Two things. At first I use 33 degree, maybe I could go higher than suggested by the manual? Then I might get a denser print at faster exposures.
    Second. I have read several times, that I should check on the installation of the lamp. I actually did that myself, but I never figured something could go wrong there, seems really simple. So what could be wrong?

    thanks for all the replys! best regards Sam
     
  17. game

    game Member

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    Allright,
    Today I raised temperature of both blix and development to 37 instead of 33 degree... right now I am at 25s. with f4 and a half. Still not like it should be though...

    What does temperature does?

    And maybe someone could lay down what to watch out for when checking on the lamp.
    THANKS Sam
     
  18. game

    game Member

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    Well,
    I think I might found the issue...
    I opened up the enlarger and the lamp was floating loose in the cabin!?
    It needs to be secured with two screwes, but it wasn't - guess I have not been really carefull when installing the lamp.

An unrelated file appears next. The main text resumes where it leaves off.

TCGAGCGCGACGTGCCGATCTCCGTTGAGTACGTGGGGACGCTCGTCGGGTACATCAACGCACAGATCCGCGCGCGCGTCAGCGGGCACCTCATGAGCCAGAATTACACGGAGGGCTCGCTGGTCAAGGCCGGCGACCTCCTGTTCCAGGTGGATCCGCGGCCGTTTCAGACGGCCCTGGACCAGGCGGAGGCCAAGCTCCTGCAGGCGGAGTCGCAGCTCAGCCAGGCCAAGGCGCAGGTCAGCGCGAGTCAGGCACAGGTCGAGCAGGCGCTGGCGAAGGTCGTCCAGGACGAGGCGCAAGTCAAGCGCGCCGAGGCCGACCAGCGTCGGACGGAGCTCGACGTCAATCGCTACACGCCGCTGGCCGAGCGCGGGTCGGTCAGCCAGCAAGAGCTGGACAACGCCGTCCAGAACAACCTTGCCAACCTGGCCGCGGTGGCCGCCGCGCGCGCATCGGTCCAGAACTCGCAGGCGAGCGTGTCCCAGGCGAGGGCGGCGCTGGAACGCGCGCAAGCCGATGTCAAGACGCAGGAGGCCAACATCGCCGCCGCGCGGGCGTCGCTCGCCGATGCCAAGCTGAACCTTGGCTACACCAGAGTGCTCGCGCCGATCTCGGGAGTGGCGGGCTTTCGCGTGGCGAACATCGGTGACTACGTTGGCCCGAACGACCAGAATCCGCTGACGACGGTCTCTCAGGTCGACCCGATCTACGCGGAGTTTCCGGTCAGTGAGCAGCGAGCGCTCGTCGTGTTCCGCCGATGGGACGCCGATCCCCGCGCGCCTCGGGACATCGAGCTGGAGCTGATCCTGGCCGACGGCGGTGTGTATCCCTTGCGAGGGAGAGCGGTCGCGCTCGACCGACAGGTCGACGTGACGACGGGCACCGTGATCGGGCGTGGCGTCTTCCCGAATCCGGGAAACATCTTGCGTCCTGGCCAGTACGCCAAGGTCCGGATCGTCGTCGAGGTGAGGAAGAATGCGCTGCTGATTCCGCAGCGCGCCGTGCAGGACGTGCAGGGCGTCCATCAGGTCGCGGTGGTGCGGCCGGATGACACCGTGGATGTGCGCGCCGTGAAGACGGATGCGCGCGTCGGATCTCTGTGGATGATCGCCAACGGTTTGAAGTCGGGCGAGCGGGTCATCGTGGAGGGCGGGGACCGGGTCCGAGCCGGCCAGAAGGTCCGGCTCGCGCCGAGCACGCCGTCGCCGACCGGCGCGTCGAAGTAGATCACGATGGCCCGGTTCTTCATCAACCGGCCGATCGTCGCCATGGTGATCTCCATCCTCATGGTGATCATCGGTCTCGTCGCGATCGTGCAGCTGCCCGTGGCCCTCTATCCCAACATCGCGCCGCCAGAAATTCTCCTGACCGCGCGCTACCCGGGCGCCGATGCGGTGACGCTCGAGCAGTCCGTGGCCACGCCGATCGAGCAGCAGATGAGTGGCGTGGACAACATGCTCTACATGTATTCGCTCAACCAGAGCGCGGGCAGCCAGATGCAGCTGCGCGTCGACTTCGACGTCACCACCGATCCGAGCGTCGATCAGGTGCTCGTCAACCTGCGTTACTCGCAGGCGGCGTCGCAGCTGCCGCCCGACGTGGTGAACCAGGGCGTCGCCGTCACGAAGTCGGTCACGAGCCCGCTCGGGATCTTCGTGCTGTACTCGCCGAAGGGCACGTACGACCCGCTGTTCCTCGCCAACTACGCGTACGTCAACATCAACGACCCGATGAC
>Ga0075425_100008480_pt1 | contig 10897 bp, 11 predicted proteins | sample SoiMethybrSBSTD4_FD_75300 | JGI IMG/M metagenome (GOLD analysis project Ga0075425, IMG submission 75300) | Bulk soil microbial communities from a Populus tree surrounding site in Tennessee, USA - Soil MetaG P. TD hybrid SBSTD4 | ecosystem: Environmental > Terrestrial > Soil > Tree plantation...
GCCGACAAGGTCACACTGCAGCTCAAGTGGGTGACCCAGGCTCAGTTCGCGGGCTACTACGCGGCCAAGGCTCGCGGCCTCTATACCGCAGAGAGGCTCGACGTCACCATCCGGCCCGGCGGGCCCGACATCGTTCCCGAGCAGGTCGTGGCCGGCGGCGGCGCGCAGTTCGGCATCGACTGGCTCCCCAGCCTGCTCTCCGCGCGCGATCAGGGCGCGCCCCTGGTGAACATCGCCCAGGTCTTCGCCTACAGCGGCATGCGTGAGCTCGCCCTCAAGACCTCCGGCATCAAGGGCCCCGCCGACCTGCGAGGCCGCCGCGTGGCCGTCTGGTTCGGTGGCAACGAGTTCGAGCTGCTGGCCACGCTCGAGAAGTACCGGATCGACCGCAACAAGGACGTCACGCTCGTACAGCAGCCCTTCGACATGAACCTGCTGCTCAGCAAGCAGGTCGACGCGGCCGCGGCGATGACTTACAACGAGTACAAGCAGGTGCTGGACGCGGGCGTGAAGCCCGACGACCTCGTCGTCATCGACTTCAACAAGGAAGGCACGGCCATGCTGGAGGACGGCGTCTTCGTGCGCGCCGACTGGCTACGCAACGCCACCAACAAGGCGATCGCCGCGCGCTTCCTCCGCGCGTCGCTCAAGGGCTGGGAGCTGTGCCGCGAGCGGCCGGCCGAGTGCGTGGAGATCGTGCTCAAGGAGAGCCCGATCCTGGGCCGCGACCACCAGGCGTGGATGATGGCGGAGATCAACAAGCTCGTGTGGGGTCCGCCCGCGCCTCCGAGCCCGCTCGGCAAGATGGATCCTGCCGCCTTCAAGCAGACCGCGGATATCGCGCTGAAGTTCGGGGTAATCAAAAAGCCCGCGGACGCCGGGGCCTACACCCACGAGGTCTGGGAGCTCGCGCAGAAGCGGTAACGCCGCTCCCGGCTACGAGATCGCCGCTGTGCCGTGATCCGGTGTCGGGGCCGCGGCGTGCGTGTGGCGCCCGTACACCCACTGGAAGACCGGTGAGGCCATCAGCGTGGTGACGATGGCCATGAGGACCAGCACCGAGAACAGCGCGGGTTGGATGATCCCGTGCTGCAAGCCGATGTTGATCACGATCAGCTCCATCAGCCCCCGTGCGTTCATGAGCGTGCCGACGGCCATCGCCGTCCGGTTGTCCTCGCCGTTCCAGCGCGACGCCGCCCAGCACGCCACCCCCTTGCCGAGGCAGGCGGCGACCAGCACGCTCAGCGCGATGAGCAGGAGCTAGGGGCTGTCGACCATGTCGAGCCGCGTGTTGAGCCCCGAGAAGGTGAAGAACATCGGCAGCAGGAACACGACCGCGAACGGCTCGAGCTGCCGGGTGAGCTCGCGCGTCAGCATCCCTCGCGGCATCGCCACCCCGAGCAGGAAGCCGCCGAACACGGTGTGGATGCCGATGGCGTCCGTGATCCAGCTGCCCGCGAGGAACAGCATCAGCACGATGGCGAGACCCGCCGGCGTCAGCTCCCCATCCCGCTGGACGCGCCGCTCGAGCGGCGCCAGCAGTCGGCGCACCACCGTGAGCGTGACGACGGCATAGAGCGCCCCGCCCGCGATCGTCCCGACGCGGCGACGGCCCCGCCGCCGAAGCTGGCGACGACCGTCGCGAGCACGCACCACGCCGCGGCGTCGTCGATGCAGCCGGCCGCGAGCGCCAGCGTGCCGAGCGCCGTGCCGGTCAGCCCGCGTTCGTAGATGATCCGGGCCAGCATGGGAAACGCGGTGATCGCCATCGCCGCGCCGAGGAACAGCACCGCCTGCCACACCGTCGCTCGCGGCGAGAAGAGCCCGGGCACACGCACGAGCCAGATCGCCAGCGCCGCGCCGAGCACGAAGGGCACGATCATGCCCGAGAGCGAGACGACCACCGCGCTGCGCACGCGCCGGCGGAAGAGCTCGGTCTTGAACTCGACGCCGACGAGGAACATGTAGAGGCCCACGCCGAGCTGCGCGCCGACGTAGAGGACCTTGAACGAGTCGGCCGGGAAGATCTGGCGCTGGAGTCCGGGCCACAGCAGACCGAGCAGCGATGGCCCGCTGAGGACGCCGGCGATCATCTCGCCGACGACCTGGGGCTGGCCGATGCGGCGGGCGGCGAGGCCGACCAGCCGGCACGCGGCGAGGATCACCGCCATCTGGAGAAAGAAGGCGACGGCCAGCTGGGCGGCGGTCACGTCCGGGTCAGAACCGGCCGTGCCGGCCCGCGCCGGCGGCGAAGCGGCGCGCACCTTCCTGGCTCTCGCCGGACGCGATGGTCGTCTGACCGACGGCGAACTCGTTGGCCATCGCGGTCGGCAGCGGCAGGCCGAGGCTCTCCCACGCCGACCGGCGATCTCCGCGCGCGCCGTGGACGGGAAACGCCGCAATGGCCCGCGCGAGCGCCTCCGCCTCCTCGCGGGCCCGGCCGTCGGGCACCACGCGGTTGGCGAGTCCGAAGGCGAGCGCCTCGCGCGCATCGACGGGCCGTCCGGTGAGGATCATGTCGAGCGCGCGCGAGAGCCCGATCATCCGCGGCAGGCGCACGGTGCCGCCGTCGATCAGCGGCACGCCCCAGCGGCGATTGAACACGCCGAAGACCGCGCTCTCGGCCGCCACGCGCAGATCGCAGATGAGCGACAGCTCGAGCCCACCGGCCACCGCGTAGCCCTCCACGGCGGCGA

Small problem is that I can't find the screwes anymore... guess I am screwed ....
    in the end I'll fix it, and i'll keep this thread updated for whoever it might help.
    in the mean while the whole temperature thing got me interested.
    I know how to manipulate color, but what are the effects of both development time and temperature? Are they common parameters in manipulating the final print?

    sam
     
  19. Photo Engineer

    Photo Engineer Subscriber

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    I use developer temperatures from 68 deg F (~20 deg C) to 100 deg F (~38 deg C). The time is 2' at 68 deg and 1' at 100 deg. The print shifts on the yellow - blue axis over that range of time/temp., with about the same density overall.

    Blix time is about 2'30" at 68 deg and 1' at 100 deg and I use a wash of about 10' at 68 deg F and about 2'30" at 100 deg. I know this is not the 'real' times, but I have clocked blix and wash action on this paper a lot and it works well.

    PE
     
  20. game

    game Member

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    I can only set my developement time... no blix time

    is that weird?

    sam
     
  21. game

    game Member

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    hmmm, fixed the lamp and right now I am at a nice 5 seconds with f11.
    Thanks for all the help - sam